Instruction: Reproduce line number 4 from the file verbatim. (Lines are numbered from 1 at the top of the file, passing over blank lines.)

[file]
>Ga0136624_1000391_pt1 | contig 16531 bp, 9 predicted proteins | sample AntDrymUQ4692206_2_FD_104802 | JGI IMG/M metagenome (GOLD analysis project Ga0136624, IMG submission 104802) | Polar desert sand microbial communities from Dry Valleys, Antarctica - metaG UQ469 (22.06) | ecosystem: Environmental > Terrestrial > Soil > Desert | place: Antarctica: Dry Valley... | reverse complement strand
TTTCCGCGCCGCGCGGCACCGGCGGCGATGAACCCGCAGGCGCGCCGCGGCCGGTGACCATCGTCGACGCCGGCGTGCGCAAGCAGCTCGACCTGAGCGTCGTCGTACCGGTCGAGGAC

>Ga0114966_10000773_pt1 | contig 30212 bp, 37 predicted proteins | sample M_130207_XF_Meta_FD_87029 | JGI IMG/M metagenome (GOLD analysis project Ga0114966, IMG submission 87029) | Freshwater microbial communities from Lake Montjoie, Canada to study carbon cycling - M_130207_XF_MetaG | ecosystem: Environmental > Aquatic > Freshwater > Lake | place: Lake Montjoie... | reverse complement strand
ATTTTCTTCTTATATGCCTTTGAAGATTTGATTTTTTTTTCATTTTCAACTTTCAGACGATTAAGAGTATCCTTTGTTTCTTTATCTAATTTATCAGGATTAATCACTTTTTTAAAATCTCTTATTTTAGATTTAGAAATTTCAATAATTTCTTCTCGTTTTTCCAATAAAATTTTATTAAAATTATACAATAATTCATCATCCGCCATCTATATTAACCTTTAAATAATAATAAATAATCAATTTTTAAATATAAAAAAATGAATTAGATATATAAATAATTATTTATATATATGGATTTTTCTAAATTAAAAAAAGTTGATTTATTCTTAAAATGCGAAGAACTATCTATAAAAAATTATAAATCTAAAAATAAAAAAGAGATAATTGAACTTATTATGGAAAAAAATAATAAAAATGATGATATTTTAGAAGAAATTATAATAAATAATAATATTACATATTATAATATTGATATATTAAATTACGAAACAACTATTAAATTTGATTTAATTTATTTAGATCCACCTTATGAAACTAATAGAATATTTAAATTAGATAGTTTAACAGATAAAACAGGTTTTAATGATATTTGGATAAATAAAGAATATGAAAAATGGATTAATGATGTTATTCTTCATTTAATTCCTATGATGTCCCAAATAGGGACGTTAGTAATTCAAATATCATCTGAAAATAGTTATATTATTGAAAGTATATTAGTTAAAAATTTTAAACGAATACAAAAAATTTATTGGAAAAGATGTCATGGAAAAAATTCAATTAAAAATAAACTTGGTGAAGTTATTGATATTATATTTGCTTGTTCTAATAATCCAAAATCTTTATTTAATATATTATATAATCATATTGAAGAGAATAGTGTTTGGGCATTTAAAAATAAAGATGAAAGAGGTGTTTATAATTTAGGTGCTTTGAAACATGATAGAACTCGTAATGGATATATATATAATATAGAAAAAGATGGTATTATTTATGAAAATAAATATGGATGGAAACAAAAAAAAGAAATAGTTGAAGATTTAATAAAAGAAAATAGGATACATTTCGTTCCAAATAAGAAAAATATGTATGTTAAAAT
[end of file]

ATTTTCTTCTTATATGCCTTTGAAGATTTGATTTTTTTTTCATTTTCAACTTTCAGACGATTAAGAGTATCCTTTGTTTCTTTATCTAATTTATCAGGATTAATCACTTTTTTAAAATCTCTTATTTTAGATTTAGAAATTTCAATAATTTCTTCTCGTTTTTCCAATAAAATTTTATTAAAATTATACAATAATTCATCATCCGCCATCTATATTAACCTTTAAATAATAATAAATAATCAATTTTTAAATATAAAAAAATGAATTAGATATATAAATAATTATTTATATATATGGATTTTTCTAAATTAAAAAAAGTTGATTTATTCTTAAAATGCGAAGAACTATCTATAAAAAATTATAAATCTAAAAATAAAAAAGAGATAATTGAACTTATTATGGAAAAAAATAATAAAAATGATGATATTTTAGAAGAAATTATAATAAATAATAATATTACATATTATAATATTGATATATTAAATTACGAAACAACTATTAAATTTGATTTAATTTATTTAGATCCACCTTATGAAACTAATAGAATATTTAAATTAGATAGTTTAACAGATAAAACAGGTTTTAATGATATTTGGATAAATAAAGAATATGAAAAATGGATTAATGATGTTATTCTTCATTTAATTCCTATGATGTCCCAAATAGGGACGTTAGTAATTCAAATATCATCTGAAAATAGTTATATTATTGAAAGTATATTAGTTAAAAATTTTAAACGAATACAAAAAATTTATTGGAAAAGATGTCATGGAAAAAATTCAATTAAAAATAAACTTGGTGAAGTTATTGATATTATATTTGCTTGTTCTAATAATCCAAAATCTTTATTTAATATATTATATAATCATATTGAAGAGAATAGTGTTTGGGCATTTAAAAATAAAGATGAAAGAGGTGTTTATAATTTAGGTGCTTTGAAACATGATAGAACTCGTAATGGATATATATATAATATAGAAAAAGATGGTATTATTTATGAAAATAAATATGGATGGAAACAAAAAAAAGAAATAGTTGAAGATTTAATAAAAGAAAATAGGATACATTTCGTTCCAAATAAGAAAAATATGTATGTTAAAAT